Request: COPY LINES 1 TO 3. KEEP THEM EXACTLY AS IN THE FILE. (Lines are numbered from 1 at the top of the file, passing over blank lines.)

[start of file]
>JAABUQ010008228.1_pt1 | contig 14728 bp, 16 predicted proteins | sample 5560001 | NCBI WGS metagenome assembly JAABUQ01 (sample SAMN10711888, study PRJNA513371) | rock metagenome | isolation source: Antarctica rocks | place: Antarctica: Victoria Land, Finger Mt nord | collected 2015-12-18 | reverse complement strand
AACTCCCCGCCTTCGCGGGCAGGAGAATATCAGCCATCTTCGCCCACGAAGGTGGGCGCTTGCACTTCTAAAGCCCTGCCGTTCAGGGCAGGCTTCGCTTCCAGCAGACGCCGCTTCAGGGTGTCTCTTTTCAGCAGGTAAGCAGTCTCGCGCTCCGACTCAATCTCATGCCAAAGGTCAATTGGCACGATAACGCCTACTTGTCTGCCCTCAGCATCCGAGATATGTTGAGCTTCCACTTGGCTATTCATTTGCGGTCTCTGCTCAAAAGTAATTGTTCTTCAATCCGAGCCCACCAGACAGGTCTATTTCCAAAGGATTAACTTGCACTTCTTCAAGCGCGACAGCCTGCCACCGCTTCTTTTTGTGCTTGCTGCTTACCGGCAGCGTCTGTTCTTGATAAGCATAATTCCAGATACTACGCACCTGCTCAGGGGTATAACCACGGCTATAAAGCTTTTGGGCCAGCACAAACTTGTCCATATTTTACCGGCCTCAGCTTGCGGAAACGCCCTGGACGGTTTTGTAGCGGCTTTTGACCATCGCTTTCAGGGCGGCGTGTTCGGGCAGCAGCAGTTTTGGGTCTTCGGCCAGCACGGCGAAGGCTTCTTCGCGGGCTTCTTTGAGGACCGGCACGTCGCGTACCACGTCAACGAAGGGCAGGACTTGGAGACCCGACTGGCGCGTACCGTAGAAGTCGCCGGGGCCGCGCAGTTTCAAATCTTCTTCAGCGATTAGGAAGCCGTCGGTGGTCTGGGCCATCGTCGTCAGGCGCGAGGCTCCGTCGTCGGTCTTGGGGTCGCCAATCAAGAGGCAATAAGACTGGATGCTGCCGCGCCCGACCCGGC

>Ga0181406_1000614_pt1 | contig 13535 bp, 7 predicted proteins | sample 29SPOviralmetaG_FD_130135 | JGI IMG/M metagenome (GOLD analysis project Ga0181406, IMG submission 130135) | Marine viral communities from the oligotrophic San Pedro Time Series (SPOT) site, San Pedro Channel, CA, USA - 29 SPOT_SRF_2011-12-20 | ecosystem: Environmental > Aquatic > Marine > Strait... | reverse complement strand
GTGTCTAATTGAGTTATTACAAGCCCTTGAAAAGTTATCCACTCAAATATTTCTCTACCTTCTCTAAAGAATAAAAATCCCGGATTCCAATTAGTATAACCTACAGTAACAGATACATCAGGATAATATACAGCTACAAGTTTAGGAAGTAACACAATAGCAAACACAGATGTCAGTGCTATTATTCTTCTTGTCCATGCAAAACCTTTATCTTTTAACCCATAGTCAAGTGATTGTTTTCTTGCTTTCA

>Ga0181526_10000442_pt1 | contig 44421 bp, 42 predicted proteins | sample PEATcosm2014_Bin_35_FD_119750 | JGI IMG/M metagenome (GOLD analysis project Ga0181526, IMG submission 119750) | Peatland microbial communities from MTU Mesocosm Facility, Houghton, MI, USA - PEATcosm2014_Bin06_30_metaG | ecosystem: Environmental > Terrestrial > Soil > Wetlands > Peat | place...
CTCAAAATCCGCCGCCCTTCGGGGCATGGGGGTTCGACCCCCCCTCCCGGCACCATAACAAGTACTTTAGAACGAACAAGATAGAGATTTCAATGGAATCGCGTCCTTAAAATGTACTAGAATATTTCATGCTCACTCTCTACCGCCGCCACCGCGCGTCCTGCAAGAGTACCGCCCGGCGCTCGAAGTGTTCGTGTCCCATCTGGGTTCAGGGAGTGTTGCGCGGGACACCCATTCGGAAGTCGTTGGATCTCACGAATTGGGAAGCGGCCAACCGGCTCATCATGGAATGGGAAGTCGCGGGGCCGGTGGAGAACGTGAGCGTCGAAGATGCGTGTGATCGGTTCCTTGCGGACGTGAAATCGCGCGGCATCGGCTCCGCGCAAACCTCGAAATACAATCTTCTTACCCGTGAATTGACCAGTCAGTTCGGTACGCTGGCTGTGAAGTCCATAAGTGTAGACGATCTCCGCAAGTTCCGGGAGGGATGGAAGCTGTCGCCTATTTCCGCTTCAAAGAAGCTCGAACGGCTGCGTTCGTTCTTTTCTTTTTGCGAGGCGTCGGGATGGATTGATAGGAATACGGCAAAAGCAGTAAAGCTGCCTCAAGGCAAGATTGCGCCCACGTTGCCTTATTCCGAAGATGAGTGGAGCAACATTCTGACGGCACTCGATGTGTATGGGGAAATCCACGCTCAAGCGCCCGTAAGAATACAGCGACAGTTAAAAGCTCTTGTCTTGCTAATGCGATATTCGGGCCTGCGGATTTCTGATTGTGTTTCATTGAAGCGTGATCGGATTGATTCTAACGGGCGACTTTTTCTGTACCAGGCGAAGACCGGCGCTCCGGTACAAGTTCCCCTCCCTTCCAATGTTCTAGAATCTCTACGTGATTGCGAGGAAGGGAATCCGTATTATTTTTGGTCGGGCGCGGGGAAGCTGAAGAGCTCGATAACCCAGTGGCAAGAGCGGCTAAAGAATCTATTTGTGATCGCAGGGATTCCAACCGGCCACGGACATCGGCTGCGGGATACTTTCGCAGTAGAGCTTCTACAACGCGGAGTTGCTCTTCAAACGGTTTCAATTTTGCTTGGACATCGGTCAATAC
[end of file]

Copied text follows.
>JAABUQ010008228.1_pt1 | contig 14728 bp, 16 predicted proteins | sample 5560001 | NCBI WGS metagenome assembly JAABUQ01 (sample SAMN10711888, study PRJNA513371) | rock metagenome | isolation source: Antarctica rocks | place: Antarctica: Victoria Land, Finger Mt nord | collected 2015-12-18 | reverse complement strand
AACTCCCCGCCTTCGCGGGCAGGAGAATATCAGCCATCTTCGCCCACGAAGGTGGGCGCTTGCACTTCTAAAGCCCTGCCGTTCAGGGCAGGCTTCGCTTCCAGCAGACGCCGCTTCAGGGTGTCTCTTTTCAGCAGGTAAGCAGTCTCGCGCTCCGACTCAATCTCATGCCAAAGGTCAATTGGCACGATAACGCCTACTTGTCTGCCCTCAGCATCCGAGATATGTTGAGCTTCCACTTGGCTATTCATTTGCGGTCTCTGCTCAAAAGTAATTGTTCTTCAATCCGAGCCCACCAGACAGGTCTATTTCCAAAGGATTAACTTGCACTTCTTCAAGCGCGACAGCCTGCCACCGCTTCTTTTTGTGCTTGCTGCTTACCGGCAGCGTCTGTTCTTGATAAGCATAATTCCAGATACTACGCACCTGCTCAGGGGTATAACCACGGCTATAAAGCTTTTGGGCCAGCACAAACTTGTCCATATTTTACCGGCCTCAGCTTGCGGAAACGCCCTGGACGGTTTTGTAGCGGCTTTTGACCATCGCTTTCAGGGCGGCGTGTTCGGGCAGCAGCAGTTTTGGGTCTTCGGCCAGCACGGCGAAGGCTTCTTCGCGGGCTTCTTTGAGGACCGGCACGTCGCGTACCACGTCAACGAAGGGCAGGACTTGGAGACCCGACTGGCGCGTACCGTAGAAGTCGCCGGGGCCGCGCAGTTTCAAATCTTCTTCAGCGATTAGGAAGCCGTCGGTGGTCTGGGCCATCGTCGTCAGGCGCGAGGCTCCGTCGTCGGTCTTGGGGTCGCCAATCAAGAGGCAATAAGACTGGATGCTGCCGCGCCCGACCCGGC

>Ga0181406_1000614_pt1 | contig 13535 bp, 7 predicted proteins | sample 29SPOviralmetaG_FD_130135 | JGI IMG/M metagenome (GOLD analysis project Ga0181406, IMG submission 130135) | Marine viral communities from the oligotrophic San Pedro Time Series (SPOT) site, San Pedro Channel, CA, USA - 29 SPOT_SRF_2011-12-20 | ecosystem: Environmental > Aquatic > Marine > Strait... | reverse complement strand